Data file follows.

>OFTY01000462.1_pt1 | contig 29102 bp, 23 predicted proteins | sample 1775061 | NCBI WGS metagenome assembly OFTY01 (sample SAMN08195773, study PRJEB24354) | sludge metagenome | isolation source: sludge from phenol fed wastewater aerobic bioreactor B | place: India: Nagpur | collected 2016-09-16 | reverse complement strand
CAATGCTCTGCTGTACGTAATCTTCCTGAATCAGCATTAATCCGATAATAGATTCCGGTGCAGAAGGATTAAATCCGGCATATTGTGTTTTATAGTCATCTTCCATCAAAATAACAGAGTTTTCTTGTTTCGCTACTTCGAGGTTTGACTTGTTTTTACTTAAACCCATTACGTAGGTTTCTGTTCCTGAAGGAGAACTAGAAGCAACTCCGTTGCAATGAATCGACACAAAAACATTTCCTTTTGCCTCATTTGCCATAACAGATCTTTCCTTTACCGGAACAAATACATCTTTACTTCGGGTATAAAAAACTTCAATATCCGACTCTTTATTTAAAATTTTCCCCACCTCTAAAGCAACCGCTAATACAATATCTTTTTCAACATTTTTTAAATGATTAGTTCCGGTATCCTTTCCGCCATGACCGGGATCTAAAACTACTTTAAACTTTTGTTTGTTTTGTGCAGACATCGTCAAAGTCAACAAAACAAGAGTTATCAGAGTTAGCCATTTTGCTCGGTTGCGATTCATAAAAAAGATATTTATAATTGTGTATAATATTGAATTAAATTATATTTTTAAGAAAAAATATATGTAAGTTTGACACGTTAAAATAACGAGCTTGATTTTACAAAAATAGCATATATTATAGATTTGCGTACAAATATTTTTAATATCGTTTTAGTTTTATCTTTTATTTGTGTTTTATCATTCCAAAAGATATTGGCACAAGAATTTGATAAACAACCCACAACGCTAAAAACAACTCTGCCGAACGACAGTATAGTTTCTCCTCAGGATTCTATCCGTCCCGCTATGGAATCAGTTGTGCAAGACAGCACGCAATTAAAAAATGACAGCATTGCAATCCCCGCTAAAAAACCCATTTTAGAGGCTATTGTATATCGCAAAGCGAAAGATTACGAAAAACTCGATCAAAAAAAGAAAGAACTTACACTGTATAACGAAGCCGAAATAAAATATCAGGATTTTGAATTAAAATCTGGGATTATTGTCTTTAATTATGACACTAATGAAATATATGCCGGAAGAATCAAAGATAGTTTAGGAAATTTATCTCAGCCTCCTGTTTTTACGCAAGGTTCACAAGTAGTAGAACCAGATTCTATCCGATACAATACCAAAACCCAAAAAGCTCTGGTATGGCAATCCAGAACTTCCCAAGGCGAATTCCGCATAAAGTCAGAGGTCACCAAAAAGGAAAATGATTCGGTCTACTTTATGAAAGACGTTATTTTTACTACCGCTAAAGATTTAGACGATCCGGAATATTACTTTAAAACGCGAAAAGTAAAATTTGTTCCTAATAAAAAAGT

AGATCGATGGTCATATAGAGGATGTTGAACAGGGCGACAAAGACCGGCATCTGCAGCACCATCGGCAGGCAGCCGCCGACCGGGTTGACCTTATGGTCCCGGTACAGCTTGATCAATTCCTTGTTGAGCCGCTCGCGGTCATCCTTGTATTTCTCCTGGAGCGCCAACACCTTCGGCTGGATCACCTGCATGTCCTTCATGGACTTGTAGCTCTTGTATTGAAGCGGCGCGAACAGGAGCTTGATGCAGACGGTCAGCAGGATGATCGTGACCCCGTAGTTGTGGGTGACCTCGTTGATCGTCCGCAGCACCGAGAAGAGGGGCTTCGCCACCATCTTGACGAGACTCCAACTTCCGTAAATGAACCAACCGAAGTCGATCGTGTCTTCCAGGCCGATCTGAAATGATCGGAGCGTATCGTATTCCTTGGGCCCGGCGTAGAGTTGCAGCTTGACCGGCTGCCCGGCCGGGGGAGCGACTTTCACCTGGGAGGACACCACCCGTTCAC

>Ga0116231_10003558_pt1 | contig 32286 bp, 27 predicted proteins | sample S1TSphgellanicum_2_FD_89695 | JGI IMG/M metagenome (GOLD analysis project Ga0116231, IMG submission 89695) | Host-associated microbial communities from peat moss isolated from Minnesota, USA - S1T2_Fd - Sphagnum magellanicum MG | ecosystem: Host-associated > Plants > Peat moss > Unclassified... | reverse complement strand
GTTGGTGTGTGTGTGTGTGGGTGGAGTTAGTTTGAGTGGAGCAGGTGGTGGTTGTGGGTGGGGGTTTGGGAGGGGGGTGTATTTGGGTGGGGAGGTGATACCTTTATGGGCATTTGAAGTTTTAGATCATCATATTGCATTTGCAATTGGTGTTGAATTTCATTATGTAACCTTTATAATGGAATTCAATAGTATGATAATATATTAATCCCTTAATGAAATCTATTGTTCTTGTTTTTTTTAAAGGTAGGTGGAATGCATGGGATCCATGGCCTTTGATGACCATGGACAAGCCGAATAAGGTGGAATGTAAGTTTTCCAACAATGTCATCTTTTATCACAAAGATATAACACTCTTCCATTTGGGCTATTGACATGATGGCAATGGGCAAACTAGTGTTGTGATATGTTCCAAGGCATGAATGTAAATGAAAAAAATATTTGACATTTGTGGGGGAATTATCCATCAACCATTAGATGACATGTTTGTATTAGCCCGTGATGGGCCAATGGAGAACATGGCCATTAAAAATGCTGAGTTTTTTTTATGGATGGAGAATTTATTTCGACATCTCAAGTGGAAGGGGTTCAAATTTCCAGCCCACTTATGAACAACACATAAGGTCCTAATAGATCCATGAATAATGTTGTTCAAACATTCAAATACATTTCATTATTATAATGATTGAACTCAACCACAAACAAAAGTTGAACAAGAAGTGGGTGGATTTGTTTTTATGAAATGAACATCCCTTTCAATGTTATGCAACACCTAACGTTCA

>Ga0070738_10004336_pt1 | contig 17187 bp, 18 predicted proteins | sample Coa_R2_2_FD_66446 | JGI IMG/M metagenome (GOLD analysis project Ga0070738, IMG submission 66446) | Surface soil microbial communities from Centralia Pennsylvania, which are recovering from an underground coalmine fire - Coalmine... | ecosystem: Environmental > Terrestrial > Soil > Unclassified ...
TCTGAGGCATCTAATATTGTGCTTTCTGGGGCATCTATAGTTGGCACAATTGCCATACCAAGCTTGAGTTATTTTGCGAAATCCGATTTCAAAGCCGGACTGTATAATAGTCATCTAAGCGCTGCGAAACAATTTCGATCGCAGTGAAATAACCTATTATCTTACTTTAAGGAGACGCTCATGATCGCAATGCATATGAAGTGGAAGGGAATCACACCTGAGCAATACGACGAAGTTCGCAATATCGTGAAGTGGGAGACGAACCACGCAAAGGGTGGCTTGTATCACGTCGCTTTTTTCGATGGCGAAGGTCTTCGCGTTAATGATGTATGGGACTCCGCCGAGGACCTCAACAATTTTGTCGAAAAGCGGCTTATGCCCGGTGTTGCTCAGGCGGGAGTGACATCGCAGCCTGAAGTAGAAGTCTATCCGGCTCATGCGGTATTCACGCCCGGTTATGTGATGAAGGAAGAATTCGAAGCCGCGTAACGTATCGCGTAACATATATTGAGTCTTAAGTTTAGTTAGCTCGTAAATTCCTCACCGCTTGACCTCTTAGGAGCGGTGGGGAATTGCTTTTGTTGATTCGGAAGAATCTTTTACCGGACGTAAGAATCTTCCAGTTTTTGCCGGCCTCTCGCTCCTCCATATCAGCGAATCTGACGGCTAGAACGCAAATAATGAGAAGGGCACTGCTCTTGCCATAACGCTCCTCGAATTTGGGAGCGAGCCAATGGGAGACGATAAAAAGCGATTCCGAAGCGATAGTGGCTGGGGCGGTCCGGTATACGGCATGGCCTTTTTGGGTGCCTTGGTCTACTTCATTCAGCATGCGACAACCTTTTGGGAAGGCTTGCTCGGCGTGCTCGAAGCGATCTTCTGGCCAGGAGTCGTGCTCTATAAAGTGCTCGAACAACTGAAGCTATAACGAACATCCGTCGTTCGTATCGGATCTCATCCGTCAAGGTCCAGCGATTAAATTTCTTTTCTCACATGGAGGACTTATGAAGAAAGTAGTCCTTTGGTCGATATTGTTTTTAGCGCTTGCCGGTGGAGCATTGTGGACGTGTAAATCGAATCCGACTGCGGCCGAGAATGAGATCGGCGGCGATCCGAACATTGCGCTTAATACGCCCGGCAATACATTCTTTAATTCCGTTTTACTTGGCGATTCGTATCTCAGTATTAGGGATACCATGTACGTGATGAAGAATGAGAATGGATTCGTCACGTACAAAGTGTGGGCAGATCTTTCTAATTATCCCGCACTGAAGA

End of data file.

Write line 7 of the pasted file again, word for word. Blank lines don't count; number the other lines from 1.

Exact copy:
TCTGAGGCATCTAATATTGTGCTTTCTGGGGCATCTATAGTTGGCACAATTGCCATACCAAGCTTGAGTTATTTTGCGAAATCCGATTTCAAAGCCGGACTGTATAATAGTCATCTAAGCGCTGCGAAACAATTTCGATCGCAGTGAAATAACCTATTATCTTACTTTAAGGAGACGCTCATGATCGCAATGCATATGAAGTGGAAGGGAATCACACCTGAGCAATACGACGAAGTTCGCAATATCGTGAAGTGGGAGACGAACCACGCAAAGGGTGGCTTGTATCACGTCGCTTTTTTCGATGGCGAAGGTCTTCGCGTTAATGATGTATGGGACTCCGCCGAGGACCTCAACAATTTTGTCGAAAAGCGGCTTATGCCCGGTGTTGCTCAGGCGGGAGTGACATCGCAGCCTGAAGTAGAAGTCTATCCGGCTCATGCGGTATTCACGCCCGGTTATGTGATGAAGGAAGAATTCGAAGCCGCGTAACGTATCGCGTAACATATATTGAGTCTTAAGTTTAGTTAGCTCGTAAATTCCTCACCGCTTGACCTCTTAGGAGCGGTGGGGAATTGCTTTTGTTGATTCGGAAGAATCTTTTACCGGACGTAAGAATCTTCCAGTTTTTGCCGGCCTCTCGCTCCTCCATATCAGCGAATCTGACGGCTAGAACGCAAATAATGAGAAGGGCACTGCTCTTGCCATAACGCTCCTCGAATTTGGGAGCGAGCCAATGGGAGACGATAAAAAGCGATTCCGAAGCGATAGTGGCTGGGGCGGTCCGGTATACGGCATGGCCTTTTTGGGTGCCTTGGTCTACTTCATTCAGCATGCGACAACCTTTTGGGAAGGCTTGCTCGGCGTGCTCGAAGCGATCTTCTGGCCAGGAGTCGTGCTCTATAAAGTGCTCGAACAACTGAAGCTATAACGAACATCCGTCGTTCGTATCGGATCTCATCCGTCAAGGTCCAGCGATTAAATTTCTTTTCTCACATGGAGGACTTATGAAGAAAGTAGTCCTTTGGTCGATATTGTTTTTAGCGCTTGCCGGTGGAGCATTGTGGACGTGTAAATCGAATCCGACTGCGGCCGAGAATGAGATCGGCGGCGATCCGAACATTGCGCTTAATACGCCCGGCAATACATTCTTTAATTCCGTTTTACTTGGCGATTCGTATCTCAGTATTAGGGATACCATGTACGTGATGAAGAATGAGAATGGATTCGTCACGTACAAAGTGTGGGCAGATCTTTCTAATTATCCCGCACTGAAGA